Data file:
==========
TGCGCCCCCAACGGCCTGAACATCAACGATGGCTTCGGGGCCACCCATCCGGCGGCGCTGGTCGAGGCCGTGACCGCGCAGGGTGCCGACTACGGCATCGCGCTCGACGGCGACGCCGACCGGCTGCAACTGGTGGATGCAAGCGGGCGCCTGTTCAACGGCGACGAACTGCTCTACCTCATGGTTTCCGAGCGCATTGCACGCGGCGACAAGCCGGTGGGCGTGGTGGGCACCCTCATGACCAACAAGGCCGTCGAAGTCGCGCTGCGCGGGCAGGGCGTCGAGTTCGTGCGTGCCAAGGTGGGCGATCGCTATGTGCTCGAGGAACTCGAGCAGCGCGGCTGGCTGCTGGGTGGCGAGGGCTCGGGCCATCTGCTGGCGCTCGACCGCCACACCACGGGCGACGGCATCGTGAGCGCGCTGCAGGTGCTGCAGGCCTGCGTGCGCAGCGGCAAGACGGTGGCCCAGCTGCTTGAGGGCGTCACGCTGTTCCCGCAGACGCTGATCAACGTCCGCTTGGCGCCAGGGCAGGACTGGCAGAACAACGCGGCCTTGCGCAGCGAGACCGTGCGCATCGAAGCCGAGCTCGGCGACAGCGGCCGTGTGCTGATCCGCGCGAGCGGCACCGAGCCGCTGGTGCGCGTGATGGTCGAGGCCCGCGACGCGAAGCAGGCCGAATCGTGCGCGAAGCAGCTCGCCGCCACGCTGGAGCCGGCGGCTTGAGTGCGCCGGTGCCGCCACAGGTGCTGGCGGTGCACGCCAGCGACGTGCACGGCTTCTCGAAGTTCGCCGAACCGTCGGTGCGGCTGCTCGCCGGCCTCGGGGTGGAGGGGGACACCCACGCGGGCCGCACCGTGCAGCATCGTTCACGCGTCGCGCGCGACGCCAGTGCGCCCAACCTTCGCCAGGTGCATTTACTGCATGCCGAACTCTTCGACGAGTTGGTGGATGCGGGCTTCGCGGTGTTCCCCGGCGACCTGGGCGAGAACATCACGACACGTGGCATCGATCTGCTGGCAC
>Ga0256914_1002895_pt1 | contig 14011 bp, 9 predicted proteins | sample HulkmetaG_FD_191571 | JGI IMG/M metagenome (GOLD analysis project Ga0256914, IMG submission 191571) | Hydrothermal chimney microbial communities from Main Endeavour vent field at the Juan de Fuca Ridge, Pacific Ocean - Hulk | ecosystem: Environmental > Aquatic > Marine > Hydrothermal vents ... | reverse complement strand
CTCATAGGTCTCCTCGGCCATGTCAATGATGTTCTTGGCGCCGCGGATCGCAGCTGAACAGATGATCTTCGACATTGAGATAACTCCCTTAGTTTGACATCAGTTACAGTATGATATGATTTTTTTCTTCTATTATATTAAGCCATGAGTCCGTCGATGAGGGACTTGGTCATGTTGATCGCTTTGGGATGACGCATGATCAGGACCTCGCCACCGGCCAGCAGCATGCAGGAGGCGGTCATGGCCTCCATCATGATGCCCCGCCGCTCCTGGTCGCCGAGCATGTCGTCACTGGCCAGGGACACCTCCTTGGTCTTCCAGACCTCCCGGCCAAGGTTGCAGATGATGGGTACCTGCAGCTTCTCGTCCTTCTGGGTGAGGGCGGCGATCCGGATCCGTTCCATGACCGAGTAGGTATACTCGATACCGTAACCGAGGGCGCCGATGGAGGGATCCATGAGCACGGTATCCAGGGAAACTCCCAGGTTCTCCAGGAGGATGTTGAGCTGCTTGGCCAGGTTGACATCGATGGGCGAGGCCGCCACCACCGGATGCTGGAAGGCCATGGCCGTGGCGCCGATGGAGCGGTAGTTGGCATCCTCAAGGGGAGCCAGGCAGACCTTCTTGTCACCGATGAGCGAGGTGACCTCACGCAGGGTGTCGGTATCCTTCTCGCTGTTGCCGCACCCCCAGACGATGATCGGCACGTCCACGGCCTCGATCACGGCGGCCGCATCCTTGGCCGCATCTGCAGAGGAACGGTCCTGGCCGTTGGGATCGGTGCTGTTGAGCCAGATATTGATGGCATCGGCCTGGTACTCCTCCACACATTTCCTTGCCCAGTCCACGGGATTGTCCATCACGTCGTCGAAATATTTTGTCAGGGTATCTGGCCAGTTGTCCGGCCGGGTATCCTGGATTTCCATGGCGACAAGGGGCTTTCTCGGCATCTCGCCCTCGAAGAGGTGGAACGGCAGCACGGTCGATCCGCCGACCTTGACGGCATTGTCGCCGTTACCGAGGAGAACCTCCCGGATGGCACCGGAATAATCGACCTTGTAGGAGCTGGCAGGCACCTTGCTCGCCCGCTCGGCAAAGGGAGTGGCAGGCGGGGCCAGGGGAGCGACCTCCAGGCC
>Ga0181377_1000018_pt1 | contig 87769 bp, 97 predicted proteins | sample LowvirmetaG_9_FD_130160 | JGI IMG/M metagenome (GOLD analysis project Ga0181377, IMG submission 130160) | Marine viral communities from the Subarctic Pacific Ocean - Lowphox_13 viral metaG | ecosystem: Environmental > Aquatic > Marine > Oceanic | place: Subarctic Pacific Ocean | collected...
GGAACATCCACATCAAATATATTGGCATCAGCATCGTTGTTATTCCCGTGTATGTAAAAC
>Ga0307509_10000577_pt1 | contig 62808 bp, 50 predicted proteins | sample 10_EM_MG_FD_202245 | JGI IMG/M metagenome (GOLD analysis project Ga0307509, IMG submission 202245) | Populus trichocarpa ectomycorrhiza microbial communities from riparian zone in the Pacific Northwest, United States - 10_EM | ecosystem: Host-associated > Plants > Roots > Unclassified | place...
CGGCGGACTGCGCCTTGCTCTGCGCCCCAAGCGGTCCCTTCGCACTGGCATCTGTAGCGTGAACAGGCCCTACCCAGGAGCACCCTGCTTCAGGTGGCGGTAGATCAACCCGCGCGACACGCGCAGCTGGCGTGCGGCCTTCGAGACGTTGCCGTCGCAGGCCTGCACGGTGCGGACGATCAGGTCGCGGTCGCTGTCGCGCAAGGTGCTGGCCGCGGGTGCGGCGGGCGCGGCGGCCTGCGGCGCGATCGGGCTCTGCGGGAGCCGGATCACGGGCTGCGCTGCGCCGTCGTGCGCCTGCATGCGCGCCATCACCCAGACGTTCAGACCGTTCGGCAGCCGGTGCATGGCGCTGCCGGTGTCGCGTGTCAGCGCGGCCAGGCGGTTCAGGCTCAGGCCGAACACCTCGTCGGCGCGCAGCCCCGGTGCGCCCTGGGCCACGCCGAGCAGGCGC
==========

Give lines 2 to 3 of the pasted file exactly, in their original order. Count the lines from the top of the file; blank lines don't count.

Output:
>Ga0256914_1002895_pt1 | contig 14011 bp, 9 predicted proteins | sample HulkmetaG_FD_191571 | JGI IMG/M metagenome (GOLD analysis project Ga0256914, IMG submission 191571) | Hydrothermal chimney microbial communities from Main Endeavour vent field at the Juan de Fuca Ridge, Pacific Ocean - Hulk | ecosystem: Environmental > Aquatic > Marine > Hydrothermal vents ... | reverse complement strand
CTCATAGGTCTCCTCGGCCATGTCAATGATGTTCTTGGCGCCGCGGATCGCAGCTGAACAGATGATCTTCGACATTGAGATAACTCCCTTAGTTTGACATCAGTTACAGTATGATATGATTTTTTTCTTCTATTATATTAAGCCATGAGTCCGTCGATGAGGGACTTGGTCATGTTGATCGCTTTGGGATGACGCATGATCAGGACCTCGCCACCGGCCAGCAGCATGCAGGAGGCGGTCATGGCCTCCATCATGATGCCCCGCCGCTCCTGGTCGCCGAGCATGTCGTCACTGGCCAGGGACACCTCCTTGGTCTTCCAGACCTCCCGGCCAAGGTTGCAGATGATGGGTACCTGCAGCTTCTCGTCCTTCTGGGTGAGGGCGGCGATCCGGATCCGTTCCATGACCGAGTAGGTATACTCGATACCGTAACCGAGGGCGCCGATGGAGGGATCCATGAGCACGGTATCCAGGGAAACTCCCAGGTTCTCCAGGAGGATGTTGAGCTGCTTGGCCAGGTTGACATCGATGGGCGAGGCCGCCACCACCGGATGCTGGAAGGCCATGGCCGTGGCGCCGATGGAGCGGTAGTTGGCATCCTCAAGGGGAGCCAGGCAGACCTTCTTGTCACCGATGAGCGAGGTGACCTCACGCAGGGTGTCGGTATCCTTCTCGCTGTTGCCGCACCCCCAGACGATGATCGGCACGTCCACGGCCTCGATCACGGCGGCCGCATCCTTGGCCGCATCTGCAGAGGAACGGTCCTGGCCGTTGGGATCGGTGCTGTTGAGCCAGATATTGATGGCATCGGCCTGGTACTCCTCCACACATTTCCTTGCCCAGTCCACGGGATTGTCCATCACGTCGTCGAAATATTTTGTCAGGGTATCTGGCCAGTTGTCCGGCCGGGTATCCTGGATTTCCATGGCGACAAGGGGCTTTCTCGGCATCTCGCCCTCGAAGAGGTGGAACGGCAGCACGGTCGATCCGCCGACCTTGACGGCATTGTCGCCGTTACCGAGGAGAACCTCCCGGATGGCACCGGAATAATCGACCTTGTAGGAGCTGGCAGGCACCTTGCTCGCCCGCTCGGCAAAGGGAGTGGCAGGCGGGGCCAGGGGAGCGACCTCCAGGCC